BB
    hmmm, yea havnt thought of that. the whole helmet thing could be troublesome. guess ill need to investigate more. thank you!
    Love my FUJI!!!

  14. #14
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    I think if you don't over-stuff your pack, you shouldn't have problems with "helmet rub." I avoid using the top pocket in the backpack "lid" altogether and I'm mindful of the total vertical length when I pack.

    The Gregory looks nice! I'm sure it would be a great choice. Good luck.

  15. #15
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    Check out Wingnut Gear: Wingnut Gear » Products

    I love my Wingnut pack for bikepacking!

  16. #16
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    I have a Topeak Air Backpack 2Core which holds a water bladder and also has a nifty “gear core” that holds all your tools (and more) and snaps into the body of the pack. There isn’t a ton of room for other things after that – and I don’t always use the gear core - but when I do carry it, I put my raingear and lunch and maybe a few other miscellaneous items in there. Its sort of a teardrop shape, so no helmet rub issues. It also has a waist strap. I got it on sale via ebay for ~$40 as I recall.

    My only complaint is that the nylon is rather thin and I fear after too many trips may tear. But its very light and convenient and I have given it a good workout to date with no issues. In general, I try to keep as much off my back as possible when bikepacking. But in colder weather, its hard. Warm weather, no problem – I just carry a small camelback with water and tools. But overall, after many hours in the saddle, my a$$ thanks me for not loading it down with too much weight.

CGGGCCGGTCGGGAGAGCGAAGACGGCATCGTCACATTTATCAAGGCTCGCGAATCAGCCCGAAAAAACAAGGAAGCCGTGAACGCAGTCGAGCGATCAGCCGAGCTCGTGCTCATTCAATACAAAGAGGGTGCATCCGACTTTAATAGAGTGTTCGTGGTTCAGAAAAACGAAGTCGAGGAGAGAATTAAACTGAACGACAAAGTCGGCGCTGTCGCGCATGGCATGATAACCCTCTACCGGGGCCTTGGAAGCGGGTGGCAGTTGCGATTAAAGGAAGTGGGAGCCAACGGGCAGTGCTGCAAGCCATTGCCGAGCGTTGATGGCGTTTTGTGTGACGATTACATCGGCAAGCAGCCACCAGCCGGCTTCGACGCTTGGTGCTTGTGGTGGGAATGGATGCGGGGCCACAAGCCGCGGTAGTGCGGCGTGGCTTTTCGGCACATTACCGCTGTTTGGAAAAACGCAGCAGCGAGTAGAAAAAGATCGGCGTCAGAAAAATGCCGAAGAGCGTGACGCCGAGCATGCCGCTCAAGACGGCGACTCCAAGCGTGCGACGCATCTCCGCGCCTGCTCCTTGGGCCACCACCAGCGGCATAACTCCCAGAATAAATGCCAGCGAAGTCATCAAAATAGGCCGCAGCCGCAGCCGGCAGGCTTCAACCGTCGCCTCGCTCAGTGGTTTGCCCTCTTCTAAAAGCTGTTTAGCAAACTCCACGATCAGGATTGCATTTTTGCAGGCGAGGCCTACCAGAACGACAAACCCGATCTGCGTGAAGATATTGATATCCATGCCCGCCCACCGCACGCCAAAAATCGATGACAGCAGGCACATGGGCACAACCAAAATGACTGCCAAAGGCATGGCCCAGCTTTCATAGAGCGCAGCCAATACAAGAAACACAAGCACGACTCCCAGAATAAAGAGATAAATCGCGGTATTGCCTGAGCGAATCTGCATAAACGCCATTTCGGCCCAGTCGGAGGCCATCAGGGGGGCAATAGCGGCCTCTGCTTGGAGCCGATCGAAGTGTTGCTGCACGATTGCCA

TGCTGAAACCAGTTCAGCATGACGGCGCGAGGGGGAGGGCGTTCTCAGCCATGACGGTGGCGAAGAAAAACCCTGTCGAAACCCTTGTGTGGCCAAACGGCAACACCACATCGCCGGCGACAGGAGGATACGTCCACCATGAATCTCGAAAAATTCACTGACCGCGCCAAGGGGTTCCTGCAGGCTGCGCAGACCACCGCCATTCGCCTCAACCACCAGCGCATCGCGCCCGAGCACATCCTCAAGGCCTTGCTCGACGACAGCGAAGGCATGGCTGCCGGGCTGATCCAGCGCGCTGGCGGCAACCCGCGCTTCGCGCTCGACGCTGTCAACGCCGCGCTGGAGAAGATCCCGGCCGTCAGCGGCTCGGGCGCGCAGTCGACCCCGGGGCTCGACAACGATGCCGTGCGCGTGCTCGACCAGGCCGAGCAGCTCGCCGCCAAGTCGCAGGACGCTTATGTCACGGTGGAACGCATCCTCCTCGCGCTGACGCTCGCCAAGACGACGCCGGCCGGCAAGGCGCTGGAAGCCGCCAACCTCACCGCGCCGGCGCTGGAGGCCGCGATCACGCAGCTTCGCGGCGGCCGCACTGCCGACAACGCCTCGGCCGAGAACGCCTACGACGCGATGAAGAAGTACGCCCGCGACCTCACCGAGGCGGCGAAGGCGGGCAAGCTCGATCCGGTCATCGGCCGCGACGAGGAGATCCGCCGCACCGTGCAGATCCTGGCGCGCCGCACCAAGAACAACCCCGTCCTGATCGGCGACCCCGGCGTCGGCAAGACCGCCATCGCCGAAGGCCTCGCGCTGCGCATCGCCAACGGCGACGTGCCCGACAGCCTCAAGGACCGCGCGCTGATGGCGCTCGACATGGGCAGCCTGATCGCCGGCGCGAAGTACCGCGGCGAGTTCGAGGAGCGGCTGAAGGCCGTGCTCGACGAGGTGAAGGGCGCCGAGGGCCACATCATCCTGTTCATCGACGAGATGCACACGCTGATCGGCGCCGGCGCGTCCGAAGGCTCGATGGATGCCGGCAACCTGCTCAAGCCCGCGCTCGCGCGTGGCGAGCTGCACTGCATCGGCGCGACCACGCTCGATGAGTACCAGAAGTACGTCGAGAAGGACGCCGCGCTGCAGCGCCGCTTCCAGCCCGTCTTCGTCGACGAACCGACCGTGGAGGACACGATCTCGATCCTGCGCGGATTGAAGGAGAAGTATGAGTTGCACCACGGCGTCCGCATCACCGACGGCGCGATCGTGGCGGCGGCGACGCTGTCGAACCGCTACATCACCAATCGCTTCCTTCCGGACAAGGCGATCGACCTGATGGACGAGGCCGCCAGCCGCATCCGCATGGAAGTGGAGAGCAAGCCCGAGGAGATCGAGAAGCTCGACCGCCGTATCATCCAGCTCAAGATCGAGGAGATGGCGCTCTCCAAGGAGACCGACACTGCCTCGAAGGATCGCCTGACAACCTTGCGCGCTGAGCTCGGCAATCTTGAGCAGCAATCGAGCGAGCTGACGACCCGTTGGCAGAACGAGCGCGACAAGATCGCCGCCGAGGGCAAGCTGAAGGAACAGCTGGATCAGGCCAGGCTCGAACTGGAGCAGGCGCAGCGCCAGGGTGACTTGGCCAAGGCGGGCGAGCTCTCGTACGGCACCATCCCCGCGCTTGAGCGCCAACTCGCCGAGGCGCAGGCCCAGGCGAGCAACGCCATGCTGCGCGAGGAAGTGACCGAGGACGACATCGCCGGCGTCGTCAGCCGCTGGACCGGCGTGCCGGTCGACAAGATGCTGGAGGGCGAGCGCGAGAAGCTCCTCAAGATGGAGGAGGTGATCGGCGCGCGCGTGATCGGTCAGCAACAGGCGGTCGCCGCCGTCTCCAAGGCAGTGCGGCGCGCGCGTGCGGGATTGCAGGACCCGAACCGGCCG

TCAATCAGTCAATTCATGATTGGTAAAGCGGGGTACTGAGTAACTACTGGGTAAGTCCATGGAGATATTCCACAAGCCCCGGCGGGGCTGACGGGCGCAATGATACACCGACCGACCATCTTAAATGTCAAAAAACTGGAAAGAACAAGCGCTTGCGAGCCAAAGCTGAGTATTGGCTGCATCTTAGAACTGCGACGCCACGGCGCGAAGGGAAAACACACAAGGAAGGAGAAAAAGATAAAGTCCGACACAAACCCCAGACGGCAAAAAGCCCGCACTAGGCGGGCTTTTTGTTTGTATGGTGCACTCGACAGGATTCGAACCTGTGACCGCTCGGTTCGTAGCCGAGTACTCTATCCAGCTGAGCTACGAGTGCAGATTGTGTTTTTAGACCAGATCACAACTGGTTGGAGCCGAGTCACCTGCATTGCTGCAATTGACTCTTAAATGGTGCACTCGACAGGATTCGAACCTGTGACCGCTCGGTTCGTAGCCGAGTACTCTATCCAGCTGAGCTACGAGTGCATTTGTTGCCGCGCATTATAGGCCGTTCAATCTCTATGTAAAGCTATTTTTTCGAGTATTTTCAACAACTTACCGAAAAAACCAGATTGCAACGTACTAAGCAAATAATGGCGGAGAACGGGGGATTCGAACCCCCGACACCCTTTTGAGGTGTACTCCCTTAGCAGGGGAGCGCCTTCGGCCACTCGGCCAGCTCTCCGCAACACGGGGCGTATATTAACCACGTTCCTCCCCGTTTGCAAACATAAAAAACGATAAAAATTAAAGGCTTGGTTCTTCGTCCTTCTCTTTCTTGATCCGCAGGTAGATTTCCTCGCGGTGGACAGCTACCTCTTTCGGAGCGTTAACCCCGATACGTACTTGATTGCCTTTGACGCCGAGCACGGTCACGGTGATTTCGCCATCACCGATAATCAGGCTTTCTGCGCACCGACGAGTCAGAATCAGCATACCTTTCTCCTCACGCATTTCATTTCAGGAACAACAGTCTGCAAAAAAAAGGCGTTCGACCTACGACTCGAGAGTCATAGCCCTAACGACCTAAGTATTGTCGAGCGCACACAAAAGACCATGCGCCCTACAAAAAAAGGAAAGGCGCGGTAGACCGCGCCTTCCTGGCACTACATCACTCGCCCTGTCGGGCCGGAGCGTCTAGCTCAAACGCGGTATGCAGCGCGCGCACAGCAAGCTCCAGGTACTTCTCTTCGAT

17. #17
    ColoradoCoolBreeze
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    Yes, in fact anything larger bothers me.
    The 22L holds all my spare cloths, SB, hammock, tarp, food, alky stove and cookkit with room to spare.

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  18. #18
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    I tried an Osprey Manta 30 last year. I hiked with it all 2011 and it was fab so I thought I'd give it a whirl on the bike in 2012. Terrible idea so I gave up on full-on packs.

    I try to load as much as possible on my bike and keep almost nothing on my body. I did however buy two of these bags off of Ebay over the winter for cheap: FATBOY VERSIPACK Tactical Nylon Gear Concealed Carry Shoulder Sling Bag

    It's a man-purse with a water bottle holder built in. It is small and sits just at my belt-line on my back while riding. Has some PALS webbing so you can attach a few things if needed. Holds a small water bladder if that is your thing. Could put a pistol in it if you are riding across Montana or something.